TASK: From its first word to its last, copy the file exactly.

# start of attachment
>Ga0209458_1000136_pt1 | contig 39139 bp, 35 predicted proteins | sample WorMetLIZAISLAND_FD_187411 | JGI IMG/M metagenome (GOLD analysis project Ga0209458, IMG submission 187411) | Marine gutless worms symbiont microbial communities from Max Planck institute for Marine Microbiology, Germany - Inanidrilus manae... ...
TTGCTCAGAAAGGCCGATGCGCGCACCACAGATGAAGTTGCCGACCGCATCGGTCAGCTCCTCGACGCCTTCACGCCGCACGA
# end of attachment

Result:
>Ga0209458_1000136_pt1 | contig 39139 bp, 35 predicted proteins | sample WorMetLIZAISLAND_FD_187411 | JGI IMG/M metagenome (GOLD analysis project Ga0209458, IMG submission 187411) | Marine gutless worms symbiont microbial communities from Max Planck institute for Marine Microbiology, Germany - Inanidrilus manae... ...
TTGCTCAGAAAGGCCGATGCGCGCACCACAGATGAAGTTGCCGACCGCATCGGTCAGCTCCTCGACGCCTTCACGCCGCACGA